Scientists testing ‘exercise as medicine’ against Alzheimer’s

A team of Dallas scientists is looking for about 160 seniors interested in getting fit who will consider being part of a $15 million study that may also lead to healthier brain function.

UT Southwestern Medical Center and Texas Health Resources are recruiting volunteers for a national clinical trial that aims to map out a prevention for Alzheimer’s disease by exploring the role that better heart health plays in staving off the progressive, irreversible and costly condition.

Some study participants will be treated with current medications that lower high blood pressure and cholesterol, conditions that are risk factors for Alzheimer’s and stroke-related brain damage. But it’s not just drug therapy that North Texans who make the two-year commitment could get prescribed.

“We give exercise as a medicine,” said Rong Zhang, neurology professor at UT Southwestern’s O’Donnell Brain Institute and lead researcher of an interventional trial that includes six U.S. sites.

About half of those who join the study locally will be randomly assigned to have their gym memberships paid for and to be matched with an exercise physiologist who will personalize their exercise programs and visit them regularly to keep them on track.

Observational studies over the past two decades have shown a correlation between cardiovascular risk factors and Alzheimer’s disease. The new study aims to determine whether patients should be given more specific clinical recommendations than just to exercise and control their blood pressure and cholesterol levels.

“The next question is, exactly how much should you do?” Zhang said. How much aerobic exercise is needed, and what type works? How far should blood pressure and cholesterol be lowered exactly?

“That’s where there is a knowledge gap. Our goal is to answer these questions head on,” he said.

The study is one of several ways Texas researchers are delving into the intricacies of the human brain. There is national demand for neurological research to help curb the $1.5 trillion impact that brain conditions are having on the nation’s gross domestic product — a problem that is forecast to get worse.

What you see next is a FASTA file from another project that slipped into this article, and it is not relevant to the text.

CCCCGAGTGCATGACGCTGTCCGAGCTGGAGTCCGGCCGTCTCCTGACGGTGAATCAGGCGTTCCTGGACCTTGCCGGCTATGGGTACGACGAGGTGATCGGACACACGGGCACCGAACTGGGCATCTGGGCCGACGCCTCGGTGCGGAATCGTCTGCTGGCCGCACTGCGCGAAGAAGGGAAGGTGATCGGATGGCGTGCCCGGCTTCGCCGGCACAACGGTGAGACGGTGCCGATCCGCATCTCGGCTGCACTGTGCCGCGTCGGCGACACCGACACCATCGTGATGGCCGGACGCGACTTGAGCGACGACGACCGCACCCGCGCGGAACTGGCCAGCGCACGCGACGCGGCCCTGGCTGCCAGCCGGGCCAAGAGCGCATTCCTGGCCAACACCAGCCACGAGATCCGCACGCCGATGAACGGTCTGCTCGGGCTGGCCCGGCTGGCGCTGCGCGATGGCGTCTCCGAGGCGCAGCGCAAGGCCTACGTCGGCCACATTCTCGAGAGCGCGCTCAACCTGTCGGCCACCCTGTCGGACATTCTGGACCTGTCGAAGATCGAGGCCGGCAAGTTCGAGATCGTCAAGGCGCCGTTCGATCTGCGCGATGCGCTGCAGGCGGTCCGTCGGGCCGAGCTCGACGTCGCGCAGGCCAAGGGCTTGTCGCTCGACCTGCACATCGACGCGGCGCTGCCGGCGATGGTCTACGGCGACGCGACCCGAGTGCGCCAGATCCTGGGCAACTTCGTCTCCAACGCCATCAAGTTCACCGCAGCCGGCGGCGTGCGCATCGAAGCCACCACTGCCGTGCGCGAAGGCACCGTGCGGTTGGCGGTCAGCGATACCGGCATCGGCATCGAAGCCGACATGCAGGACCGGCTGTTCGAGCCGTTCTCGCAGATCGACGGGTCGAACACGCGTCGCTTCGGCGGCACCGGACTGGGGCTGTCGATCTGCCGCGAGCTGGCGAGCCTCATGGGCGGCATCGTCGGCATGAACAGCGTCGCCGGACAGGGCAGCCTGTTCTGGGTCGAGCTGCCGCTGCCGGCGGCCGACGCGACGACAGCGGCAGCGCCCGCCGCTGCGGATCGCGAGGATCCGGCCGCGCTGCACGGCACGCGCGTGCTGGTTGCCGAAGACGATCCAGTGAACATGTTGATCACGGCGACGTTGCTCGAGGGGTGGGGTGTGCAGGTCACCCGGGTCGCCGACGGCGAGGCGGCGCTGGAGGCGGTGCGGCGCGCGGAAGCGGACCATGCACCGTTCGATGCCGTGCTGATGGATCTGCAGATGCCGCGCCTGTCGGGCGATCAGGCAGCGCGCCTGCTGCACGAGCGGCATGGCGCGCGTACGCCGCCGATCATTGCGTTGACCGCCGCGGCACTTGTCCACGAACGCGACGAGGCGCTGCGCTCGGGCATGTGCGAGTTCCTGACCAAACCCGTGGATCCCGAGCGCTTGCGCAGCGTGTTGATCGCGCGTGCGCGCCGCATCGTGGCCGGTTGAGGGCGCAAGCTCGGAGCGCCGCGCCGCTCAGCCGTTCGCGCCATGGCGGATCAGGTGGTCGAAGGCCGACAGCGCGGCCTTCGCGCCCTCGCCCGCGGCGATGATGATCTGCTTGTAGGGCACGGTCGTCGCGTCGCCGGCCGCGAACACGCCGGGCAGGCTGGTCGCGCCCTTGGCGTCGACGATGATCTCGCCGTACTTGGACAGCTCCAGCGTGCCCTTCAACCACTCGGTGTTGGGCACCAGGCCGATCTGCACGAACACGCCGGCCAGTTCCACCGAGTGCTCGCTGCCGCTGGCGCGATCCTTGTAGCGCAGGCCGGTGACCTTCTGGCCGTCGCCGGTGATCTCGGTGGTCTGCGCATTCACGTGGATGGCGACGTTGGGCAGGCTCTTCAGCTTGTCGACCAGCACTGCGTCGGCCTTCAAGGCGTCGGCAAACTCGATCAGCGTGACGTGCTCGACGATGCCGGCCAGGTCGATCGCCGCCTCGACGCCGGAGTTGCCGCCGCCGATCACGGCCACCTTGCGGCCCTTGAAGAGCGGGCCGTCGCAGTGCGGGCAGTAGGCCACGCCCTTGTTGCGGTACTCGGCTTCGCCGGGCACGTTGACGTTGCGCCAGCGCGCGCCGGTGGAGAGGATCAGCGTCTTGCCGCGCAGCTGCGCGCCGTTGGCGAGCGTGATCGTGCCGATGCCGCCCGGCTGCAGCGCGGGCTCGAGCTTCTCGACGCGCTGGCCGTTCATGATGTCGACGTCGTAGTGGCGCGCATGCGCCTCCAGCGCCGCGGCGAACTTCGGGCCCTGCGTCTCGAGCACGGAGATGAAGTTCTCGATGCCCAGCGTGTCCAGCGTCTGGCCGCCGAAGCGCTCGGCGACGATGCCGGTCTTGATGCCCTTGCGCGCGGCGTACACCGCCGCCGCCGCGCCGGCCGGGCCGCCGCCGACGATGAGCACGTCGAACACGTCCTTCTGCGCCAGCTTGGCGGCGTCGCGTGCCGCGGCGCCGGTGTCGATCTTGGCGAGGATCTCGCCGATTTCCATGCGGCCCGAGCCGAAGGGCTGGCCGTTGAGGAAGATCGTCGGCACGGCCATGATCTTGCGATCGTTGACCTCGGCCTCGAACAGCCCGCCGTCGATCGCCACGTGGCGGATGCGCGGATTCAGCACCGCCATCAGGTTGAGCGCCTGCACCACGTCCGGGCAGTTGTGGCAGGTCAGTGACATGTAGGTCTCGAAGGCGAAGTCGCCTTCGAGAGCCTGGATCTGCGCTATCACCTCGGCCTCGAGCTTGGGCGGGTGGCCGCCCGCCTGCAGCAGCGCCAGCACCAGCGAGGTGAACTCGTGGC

The number of Americans with Alzheimer’s disease or mild cognitive impairment is expected to more than double, from just over 6 million in 2017 to about 15 million in 2060, according to projections published this month in the journal of the Alzheimer’s Association.

In 2017, nearly 47 million people had early signs of the conditions, though their symptoms may not necessarily progress to a diagnosis.

Over the summer, the National Academies of Sciences, Engineering and Medicine issued a report noting that despite an array of advances in understanding cognitive decline and dementia, the evidence on interventions remains “relatively limited” and has “significant shortcomings.”

The report recommended more research on three interventions for which results have been encouraging but inconclusive: cognitive training, blood pressure control and increased physical activity.

The latter two are where the current study hopes to intervene. “The trial wants to understand if doing something good for the heart means something good for the brain,” explained Zhang.

It will test how improved heart health — through exercise, drug therapies or both — will affect the flow of blood that carries oxygen and other nutrients to the brain.

As people age, the vessels that allow the blood’s passage get clogged and lose plasticity, kind of like what happens to a water pipeline running through an old home, Zhang said.

Exercise and drug therapy, he said, can reduce oxidative stress and essentially “clean the pipeline.”

The North Texas researchers are collaborating with others from the University of Kansas Medical Center, Washington University School of Medicine, Pennington Biomedical Research Center in Louisiana and Michigan State University on the Risk Reduction for Alzheimer’s Disease, or rrAD, study, which launched in late 2016.

The goal is to enroll 640 people nationwide who are between ages 60 and 85.

Participants are randomly assigned to one of four action plans. One requires taking cholesterol and blood pressure-lowering drugs. A second requires only exercise. The third combines exercise with drug therapy. The fourth simply allows the patient to follow their primary care doctor’s recommendations.

To qualify, residents must have high blood pressure and have already experienced a noticeable decline in memory. Or, they must be considered high-risk, meaning they have a family history of dementia — such as a diagnosis in a parent or sibling.

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